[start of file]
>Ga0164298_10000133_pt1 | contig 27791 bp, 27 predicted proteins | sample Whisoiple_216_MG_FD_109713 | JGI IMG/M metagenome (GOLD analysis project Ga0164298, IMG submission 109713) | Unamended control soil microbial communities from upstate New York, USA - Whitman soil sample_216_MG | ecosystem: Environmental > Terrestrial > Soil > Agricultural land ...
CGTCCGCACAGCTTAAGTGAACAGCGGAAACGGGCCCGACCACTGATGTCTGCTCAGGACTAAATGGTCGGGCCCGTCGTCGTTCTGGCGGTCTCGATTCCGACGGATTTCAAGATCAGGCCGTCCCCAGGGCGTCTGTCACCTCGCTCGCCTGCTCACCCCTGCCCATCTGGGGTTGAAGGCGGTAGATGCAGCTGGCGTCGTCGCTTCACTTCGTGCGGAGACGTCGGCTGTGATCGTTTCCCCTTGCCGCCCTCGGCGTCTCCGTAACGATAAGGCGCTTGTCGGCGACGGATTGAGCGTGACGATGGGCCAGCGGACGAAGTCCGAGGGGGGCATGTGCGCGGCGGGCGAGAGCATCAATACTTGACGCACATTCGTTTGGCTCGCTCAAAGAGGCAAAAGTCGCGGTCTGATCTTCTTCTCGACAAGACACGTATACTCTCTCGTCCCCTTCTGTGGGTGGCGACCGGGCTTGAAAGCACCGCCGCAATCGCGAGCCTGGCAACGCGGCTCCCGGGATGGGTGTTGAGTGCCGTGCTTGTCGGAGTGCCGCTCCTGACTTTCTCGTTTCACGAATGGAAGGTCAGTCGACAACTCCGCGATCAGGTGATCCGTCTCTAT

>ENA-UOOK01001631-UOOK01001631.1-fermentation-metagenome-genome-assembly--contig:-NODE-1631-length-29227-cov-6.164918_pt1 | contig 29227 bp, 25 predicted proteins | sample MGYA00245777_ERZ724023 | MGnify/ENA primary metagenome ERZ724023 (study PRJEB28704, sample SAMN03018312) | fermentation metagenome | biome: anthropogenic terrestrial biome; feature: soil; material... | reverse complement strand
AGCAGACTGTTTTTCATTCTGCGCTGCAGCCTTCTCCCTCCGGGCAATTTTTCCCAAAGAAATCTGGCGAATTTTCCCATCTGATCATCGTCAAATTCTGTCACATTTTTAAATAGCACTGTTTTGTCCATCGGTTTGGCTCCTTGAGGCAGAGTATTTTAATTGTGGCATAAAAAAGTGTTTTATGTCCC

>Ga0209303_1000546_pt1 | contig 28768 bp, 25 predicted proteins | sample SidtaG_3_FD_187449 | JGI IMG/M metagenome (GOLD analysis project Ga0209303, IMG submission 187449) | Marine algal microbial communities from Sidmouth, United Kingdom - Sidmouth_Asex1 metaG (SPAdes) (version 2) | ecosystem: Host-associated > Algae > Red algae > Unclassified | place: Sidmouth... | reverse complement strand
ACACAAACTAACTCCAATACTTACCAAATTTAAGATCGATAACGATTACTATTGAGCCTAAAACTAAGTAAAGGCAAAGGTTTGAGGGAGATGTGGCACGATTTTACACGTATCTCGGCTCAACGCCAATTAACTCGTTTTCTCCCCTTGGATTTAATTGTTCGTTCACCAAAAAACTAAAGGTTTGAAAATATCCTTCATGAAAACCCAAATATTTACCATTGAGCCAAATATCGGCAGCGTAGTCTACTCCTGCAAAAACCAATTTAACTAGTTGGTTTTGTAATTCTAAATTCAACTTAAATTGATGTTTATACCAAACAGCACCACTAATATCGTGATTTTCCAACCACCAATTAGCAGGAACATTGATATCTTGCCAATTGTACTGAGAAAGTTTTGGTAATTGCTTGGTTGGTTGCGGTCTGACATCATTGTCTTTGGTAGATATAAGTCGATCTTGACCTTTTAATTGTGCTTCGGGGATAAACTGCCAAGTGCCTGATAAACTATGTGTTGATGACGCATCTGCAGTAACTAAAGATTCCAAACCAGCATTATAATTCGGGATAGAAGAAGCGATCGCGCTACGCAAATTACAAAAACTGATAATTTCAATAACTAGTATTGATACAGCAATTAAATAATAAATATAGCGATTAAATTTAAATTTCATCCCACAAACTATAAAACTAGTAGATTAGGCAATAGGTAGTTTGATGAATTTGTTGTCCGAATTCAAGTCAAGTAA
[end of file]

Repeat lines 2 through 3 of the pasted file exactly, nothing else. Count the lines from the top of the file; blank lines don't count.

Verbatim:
CGTCCGCACAGCTTAAGTGAACAGCGGAAACGGGCCCGACCACTGATGTCTGCTCAGGACTAAATGGTCGGGCCCGTCGTCGTTCTGGCGGTCTCGATTCCGACGGATTTCAAGATCAGGCCGTCCCCAGGGCGTCTGTCACCTCGCTCGCCTGCTCACCCCTGCCCATCTGGGGTTGAAGGCGGTAGATGCAGCTGGCGTCGTCGCTTCACTTCGTGCGGAGACGTCGGCTGTGATCGTTTCCCCTTGCCGCCCTCGGCGTCTCCGTAACGATAAGGCGCTTGTCGGCGACGGATTGAGCGTGACGATGGGCCAGCGGACGAAGTCCGAGGGGGGCATGTGCGCGGCGGGCGAGAGCATCAATACTTGACGCACATTCGTTTGGCTCGCTCAAAGAGGCAAAAGTCGCGGTCTGATCTTCTTCTCGACAAGACACGTATACTCTCTCGTCCCCTTCTGTGGGTGGCGACCGGGCTTGAAAGCACCGCCGCAATCGCGAGCCTGGCAACGCGGCTCCCGGGATGGGTGTTGAGTGCCGTGCTTGTCGGAGTGCCGCTCCTGACTTTCTCGTTTCACGAATGGAAGGTCAGTCGACAACTCCGCGATCAGGTGATCCGTCTCTAT

>ENA-UOOK01001631-UOOK01001631.1-fermentation-metagenome-genome-assembly--contig:-NODE-1631-length-29227-cov-6.164918_pt1 | contig 29227 bp, 25 predicted proteins | sample MGYA00245777_ERZ724023 | MGnify/ENA primary metagenome ERZ724023 (study PRJEB28704, sample SAMN03018312) | fermentation metagenome | biome: anthropogenic terrestrial biome; feature: soil; material... | reverse complement strand